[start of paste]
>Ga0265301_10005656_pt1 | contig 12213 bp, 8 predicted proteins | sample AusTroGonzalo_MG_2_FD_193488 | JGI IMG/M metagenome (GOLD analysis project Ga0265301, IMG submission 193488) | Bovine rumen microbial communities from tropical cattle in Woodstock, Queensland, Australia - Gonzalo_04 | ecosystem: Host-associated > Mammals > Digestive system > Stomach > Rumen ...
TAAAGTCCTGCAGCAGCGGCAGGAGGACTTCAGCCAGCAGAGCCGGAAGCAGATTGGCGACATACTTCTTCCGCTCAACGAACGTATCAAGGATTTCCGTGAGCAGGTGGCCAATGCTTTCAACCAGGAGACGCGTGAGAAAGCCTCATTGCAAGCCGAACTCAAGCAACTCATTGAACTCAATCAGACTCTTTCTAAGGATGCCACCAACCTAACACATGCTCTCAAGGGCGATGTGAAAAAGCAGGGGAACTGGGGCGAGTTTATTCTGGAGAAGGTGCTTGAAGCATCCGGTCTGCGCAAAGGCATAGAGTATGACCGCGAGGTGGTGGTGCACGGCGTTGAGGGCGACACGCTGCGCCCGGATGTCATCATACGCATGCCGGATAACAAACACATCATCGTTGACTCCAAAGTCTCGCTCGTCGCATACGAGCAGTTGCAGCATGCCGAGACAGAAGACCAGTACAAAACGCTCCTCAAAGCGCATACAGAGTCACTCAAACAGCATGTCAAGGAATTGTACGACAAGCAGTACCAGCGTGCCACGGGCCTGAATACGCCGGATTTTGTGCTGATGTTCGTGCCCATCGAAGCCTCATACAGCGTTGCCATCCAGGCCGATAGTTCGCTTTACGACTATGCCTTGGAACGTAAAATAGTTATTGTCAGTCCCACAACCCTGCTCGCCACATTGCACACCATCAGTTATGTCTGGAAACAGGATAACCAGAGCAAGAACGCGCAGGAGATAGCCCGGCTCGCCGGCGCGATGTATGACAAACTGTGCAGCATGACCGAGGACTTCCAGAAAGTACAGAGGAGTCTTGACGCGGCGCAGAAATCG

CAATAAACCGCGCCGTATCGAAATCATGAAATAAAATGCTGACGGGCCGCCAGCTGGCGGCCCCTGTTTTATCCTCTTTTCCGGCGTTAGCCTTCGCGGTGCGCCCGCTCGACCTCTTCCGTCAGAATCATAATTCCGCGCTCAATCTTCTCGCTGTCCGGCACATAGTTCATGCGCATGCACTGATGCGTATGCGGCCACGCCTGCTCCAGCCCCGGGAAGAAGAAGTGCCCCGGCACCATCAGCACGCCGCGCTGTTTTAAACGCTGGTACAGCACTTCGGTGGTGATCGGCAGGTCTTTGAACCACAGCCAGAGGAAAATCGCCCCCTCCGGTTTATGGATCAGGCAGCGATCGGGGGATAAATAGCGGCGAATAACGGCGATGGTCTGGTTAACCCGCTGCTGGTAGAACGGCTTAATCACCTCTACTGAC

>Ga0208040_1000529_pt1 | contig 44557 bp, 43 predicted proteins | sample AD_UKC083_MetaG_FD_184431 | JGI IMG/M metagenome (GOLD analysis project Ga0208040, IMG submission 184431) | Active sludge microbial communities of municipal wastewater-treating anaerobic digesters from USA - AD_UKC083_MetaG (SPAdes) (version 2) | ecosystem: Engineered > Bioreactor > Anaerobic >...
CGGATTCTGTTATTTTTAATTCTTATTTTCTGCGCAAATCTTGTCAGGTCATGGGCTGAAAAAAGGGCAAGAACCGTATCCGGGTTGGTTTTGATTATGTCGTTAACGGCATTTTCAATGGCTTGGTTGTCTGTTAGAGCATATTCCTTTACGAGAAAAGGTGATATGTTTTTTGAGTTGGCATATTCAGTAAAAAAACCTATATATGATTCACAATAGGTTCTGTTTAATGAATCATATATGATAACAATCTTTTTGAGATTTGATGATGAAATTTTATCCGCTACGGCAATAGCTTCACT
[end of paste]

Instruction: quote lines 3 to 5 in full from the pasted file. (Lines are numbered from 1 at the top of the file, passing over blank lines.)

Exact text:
CAATAAACCGCGCCGTATCGAAATCATGAAATAAAATGCTGACGGGCCGCCAGCTGGCGGCCCCTGTTTTATCCTCTTTTCCGGCGTTAGCCTTCGCGGTGCGCCCGCTCGACCTCTTCCGTCAGAATCATAATTCCGCGCTCAATCTTCTCGCTGTCCGGCACATAGTTCATGCGCATGCACTGATGCGTATGCGGCCACGCCTGCTCCAGCCCCGGGAAGAAGAAGTGCCCCGGCACCATCAGCACGCCGCGCTGTTTTAAACGCTGGTACAGCACTTCGGTGGTGATCGGCAGGTCTTTGAACCACAGCCAGAGGAAAATCGCCCCCTCCGGTTTATGGATCAGGCAGCGATCGGGGGATAAATAGCGGCGAATAACGGCGATGGTCTGGTTAACCCGCTGCTGGTAGAACGGCTTAATCACCTCTACTGAC

>Ga0208040_1000529_pt1 | contig 44557 bp, 43 predicted proteins | sample AD_UKC083_MetaG_FD_184431 | JGI IMG/M metagenome (GOLD analysis project Ga0208040, IMG submission 184431) | Active sludge microbial communities of municipal wastewater-treating anaerobic digesters from USA - AD_UKC083_MetaG (SPAdes) (version 2) | ecosystem: Engineered > Bioreactor > Anaerobic >...
CGGATTCTGTTATTTTTAATTCTTATTTTCTGCGCAAATCTTGTCAGGTCATGGGCTGAAAAAAGGGCAAGAACCGTATCCGGGTTGGTTTTGATTATGTCGTTAACGGCATTTTCAATGGCTTGGTTGTCTGTTAGAGCATATTCCTTTACGAGAAAAGGTGATATGTTTTTTGAGTTGGCATATTCAGTAAAAAAACCTATATATGATTCACAATAGGTTCTGTTTAATGAATCATATATGATAACAATCTTTTTGAGATTTGATGATGAAATTTTATCCGCTACGGCAATAGCTTCACT